The last thing anyone really thinks about when they are visiting a hospital is being diagnosed with hospital acquired conditions that cause them to become further ill or die. But it happens a lot more often than you think.
A new report that was issued by the Department of Health and Human Services found that between 2013-2014, there were 50,000 fewer deaths caused by hospital acquired conditions. Not only are hospitals in the U.S. becoming far more efficient at preserving life and preventing the internalized spread of infectious disease, but the savings realized from these efforts exceeded $12 billion, too.
The goal of reducing deaths and hospital acquired conditions was set forth by hospitals nationwide in late 2011. It was focused on helping to revamp the health care system and make the nation’s hospitals safer while simultaneously reducing adverse events.
One of the reasons this program was put into place was thanks to provisions that were highlighted in the Affordable Care Act. One such provision is the Medicare payment incentives clause, which gives hospitals incentives to make the quality of care more superior, thus reducing the risk of adverse events exponentially. In addition, the Partnership for Patients initiative also was founded in early 2011, which was tasked with doing two things: reducing hospital acquired conditions by at least 40% and readmissions (30-day) by at least 20%.
Since the creation of Partnership for Patients, many hospitals nationwide have also become proponents of these efforts. Collectively, they have reduce the calamity of adverse events by a staggering 1.3 million since 2010. This equates to an impressive 17% decline in deaths caused by hospital acquired conditions and illnesses in just three years.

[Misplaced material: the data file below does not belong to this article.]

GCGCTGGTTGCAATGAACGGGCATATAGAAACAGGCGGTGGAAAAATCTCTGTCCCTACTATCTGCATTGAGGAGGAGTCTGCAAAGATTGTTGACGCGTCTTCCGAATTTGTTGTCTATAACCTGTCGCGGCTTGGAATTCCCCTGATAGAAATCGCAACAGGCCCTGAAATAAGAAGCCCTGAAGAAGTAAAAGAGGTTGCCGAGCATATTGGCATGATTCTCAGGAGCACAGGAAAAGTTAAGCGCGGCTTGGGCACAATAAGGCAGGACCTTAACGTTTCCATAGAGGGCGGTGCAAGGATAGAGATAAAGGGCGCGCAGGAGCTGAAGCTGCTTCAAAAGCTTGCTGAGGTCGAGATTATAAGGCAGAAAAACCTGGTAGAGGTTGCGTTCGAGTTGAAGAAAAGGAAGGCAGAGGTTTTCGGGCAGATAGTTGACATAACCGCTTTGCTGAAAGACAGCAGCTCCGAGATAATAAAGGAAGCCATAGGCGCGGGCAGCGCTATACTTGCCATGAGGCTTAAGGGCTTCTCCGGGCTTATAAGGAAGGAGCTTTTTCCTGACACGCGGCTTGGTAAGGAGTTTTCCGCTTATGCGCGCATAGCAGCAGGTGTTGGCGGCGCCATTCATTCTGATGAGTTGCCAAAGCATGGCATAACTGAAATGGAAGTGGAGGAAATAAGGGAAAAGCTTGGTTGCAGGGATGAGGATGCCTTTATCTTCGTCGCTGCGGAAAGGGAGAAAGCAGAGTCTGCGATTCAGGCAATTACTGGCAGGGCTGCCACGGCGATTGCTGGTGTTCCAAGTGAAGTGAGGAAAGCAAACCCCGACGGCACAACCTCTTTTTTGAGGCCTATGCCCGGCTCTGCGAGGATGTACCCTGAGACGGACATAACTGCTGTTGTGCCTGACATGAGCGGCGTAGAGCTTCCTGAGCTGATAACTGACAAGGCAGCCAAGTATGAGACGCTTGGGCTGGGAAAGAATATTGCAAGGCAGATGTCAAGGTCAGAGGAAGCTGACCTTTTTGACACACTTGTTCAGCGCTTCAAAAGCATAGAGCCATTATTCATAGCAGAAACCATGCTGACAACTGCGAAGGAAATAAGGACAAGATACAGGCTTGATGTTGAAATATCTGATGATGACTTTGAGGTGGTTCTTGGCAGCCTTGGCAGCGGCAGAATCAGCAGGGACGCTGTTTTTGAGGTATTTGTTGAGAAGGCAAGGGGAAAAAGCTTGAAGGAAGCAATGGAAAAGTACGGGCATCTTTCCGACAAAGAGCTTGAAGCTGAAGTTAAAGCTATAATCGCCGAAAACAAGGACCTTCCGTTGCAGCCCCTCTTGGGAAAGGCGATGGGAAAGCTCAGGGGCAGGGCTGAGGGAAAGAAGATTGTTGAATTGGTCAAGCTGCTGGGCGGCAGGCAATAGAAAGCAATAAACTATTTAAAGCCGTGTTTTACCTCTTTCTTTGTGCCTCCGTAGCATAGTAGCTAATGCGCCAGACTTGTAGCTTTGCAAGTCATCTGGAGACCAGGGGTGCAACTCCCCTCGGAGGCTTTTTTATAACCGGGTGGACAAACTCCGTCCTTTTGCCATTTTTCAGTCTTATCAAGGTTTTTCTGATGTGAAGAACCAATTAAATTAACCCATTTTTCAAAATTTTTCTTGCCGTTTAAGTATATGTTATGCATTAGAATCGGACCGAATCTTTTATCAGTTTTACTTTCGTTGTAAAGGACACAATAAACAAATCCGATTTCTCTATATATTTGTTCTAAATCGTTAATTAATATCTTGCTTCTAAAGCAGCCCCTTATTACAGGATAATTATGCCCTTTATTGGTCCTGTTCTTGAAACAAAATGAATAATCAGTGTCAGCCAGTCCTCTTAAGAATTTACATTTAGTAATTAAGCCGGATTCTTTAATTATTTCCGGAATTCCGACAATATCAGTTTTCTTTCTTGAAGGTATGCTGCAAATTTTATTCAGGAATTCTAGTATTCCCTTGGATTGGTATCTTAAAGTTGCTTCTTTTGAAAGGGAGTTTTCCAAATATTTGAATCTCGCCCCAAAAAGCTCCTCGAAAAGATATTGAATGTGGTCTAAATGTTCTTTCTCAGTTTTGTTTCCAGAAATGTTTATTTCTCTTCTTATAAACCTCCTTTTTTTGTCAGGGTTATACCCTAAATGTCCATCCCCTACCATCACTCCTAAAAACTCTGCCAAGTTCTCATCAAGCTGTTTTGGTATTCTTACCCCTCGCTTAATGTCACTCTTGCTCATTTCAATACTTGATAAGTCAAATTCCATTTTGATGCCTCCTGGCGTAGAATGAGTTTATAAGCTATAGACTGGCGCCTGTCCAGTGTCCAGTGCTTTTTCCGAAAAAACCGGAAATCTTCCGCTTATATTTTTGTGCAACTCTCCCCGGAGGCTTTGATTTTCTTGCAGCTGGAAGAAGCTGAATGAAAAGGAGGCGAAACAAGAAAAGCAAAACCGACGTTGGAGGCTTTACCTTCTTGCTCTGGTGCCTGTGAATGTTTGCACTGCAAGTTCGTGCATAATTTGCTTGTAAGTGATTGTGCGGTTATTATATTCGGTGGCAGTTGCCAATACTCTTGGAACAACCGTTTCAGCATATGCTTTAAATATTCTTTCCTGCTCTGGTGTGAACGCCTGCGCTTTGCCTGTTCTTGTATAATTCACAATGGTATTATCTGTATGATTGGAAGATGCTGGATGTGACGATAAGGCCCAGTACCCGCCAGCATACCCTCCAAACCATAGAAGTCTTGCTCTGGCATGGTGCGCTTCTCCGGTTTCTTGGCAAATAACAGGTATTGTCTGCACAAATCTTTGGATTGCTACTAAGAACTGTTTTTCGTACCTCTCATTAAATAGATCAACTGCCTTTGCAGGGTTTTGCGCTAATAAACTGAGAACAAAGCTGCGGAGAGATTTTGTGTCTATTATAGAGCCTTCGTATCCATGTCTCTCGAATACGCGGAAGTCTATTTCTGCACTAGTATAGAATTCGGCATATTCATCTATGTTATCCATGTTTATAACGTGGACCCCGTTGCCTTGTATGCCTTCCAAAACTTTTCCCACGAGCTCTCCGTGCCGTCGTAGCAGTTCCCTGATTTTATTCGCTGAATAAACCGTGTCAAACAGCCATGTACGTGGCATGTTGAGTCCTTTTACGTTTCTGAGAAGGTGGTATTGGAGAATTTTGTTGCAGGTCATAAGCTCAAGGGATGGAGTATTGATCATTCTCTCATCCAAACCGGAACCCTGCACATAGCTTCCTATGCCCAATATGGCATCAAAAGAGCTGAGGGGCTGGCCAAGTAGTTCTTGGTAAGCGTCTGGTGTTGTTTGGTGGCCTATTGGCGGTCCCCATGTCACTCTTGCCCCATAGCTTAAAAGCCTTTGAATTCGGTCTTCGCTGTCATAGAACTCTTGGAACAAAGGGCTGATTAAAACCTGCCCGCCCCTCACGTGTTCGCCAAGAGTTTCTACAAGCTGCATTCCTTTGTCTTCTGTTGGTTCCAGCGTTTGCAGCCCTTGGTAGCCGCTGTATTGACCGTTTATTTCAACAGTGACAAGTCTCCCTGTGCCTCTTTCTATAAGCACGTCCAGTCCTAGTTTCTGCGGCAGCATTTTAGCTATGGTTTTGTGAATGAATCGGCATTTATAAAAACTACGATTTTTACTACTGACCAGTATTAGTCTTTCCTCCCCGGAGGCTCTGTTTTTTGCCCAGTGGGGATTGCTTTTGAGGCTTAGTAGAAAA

Another element at the core here are organizations like the Hospital Engagement Network, which gives funding to hospital networks to help reduce preventable hospital acquired illnesses. Combined, such organizations have helped reduce readmissions and adverse events in Medicare by at least 8% over the past three years, too, resulting in 150,000 fewer readmissions that were recorded during this timeframe.
The Hospital Engagement Network has set a goal of linking 30% of all fee-for-service Medicare payments directly to the quality and value of the treatment being offered, such as those that you would find with Accountable Care Organizations (ACOs). This goal is set for end of year, 2016, with a more lucrative goal to reach 50% in place by the end of the year 2018.